Interpersonal Communication

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In communication, weighing the rewards and dangers of self-disclosure, what advice would you give a woman who wants to tell her parents through a letter that she is in a relationship with another woman? Is self-disclosure appropriate to the speaker/listener relationship?

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The chosen method of self-disclosure is closely related to the goals of the person who is making the disclosure, which include the desired reaction on the part of the recipient(s) of the information. Three important types of self-disclosure theory focus on different aspects of that equation, as psychologist Stephen Lynn has discussed. This woman’s idea about disclosing her relationship will depend in part on her expectations from her parents, both in terms of their immediate reaction and anticipated longer-term consequences. Whether a letter is the appropriate vehicle depends on her goals but also on such factors as physical distance (perhaps they live far apart) and time elapsed since previous communication (perhaps they had been estranged, and a phone call or face to face contact seems invasive).

In equitable exchange theory, the emphasis is on reciprocity: the initiation of self-disclosure anticipates the exchange of information in a relationship of reciprocity. The information is also offered as an affirmation of trust. In the case described, the woman may feel it is important that her parents know that she wants to be honest with them and trusts them with her confidence. Another theory is that of attraction, in which the disclosure is based on liking and the desire for greater intimacy. While this may usually apply to potential friends or partners, the desire for intimacy with her parents could be motivating this woman. A third theoretical approach stresses the importance of the information, which seems high in this case. The woman may be responding to an actual request or verbal or behavioral cues indicating her parents have relevant questions, and she is ready to answer them.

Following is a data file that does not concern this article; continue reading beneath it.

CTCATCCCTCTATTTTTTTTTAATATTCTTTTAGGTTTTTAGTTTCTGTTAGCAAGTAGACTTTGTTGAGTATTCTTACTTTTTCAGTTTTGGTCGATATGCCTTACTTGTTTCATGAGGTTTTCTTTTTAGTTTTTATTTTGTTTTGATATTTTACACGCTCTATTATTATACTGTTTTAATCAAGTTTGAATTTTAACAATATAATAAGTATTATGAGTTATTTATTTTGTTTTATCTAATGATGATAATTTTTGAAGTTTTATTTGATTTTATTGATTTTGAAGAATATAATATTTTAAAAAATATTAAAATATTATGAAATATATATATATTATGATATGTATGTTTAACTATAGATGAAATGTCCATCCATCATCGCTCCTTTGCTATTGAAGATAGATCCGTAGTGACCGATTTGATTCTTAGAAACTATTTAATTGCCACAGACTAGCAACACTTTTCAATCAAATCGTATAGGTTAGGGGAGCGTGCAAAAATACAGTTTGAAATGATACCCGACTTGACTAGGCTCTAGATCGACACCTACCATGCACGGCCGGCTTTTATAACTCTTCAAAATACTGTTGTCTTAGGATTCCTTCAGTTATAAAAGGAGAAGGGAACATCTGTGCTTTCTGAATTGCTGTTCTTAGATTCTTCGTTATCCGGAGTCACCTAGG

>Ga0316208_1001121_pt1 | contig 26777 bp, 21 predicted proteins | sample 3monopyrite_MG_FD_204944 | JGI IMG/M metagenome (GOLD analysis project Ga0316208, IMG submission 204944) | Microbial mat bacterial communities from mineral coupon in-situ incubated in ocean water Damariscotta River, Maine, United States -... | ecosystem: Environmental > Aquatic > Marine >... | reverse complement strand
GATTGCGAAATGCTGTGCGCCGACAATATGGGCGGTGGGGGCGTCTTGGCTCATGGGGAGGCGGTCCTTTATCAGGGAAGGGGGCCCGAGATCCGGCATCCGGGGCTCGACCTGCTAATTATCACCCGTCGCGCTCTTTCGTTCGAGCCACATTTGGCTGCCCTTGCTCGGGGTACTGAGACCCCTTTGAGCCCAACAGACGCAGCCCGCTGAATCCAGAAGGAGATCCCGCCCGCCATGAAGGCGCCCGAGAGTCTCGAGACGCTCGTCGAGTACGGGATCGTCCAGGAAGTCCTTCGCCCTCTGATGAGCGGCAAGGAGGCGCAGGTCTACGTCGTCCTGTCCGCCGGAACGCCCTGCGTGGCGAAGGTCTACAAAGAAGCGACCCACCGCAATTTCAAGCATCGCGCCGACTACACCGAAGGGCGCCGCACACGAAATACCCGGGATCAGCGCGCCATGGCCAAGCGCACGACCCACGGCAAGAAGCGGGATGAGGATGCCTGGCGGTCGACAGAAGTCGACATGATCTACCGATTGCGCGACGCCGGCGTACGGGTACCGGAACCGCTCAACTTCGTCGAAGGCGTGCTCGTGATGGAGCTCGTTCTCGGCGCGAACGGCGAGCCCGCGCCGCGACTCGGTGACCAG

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There are two issues here, one being whether a letter is an appropriate genre and the other being Sara's actual situation.

Given the closeness of the familial relationship, this level of self-disclosure is appropriate. In general, it is not appropriate to share personal information with co-workers or strangers, but it is appropriate to share it with family or close friends. That being said, how people should best handle coming out to their parents really depends on cultural and personal context. In countries such as Saudi Arabia or Uganda, where homosexuality is illegal, the person might not want to inform his or her parents for fear of making them legally complicit. 

In general, a letter is considered less intimate than an in-person discussion or telephone call but less superficial or casual than an email or text. While its limited level of interactivity can make it seem cold for an important child-parent communication, it does allow a level of careful thought and editing that can be useful in a fraught situation. If the person is on good terms with his or her parents, a visit might be more appropriate, but if the news could potentially be received badly, a letter followed by a visit or a phone call might be a good strategy.

Next, one needs to think of context. If the person lives in Canada or Sweden, and his or her two mothers are married, they would probably be delighted to learn of the relationship. If the parents are homophobic, sharing details of the relationship might not elicit a positive response. In the case of very elderly homophobic parents, discretion might be the better part of valor.

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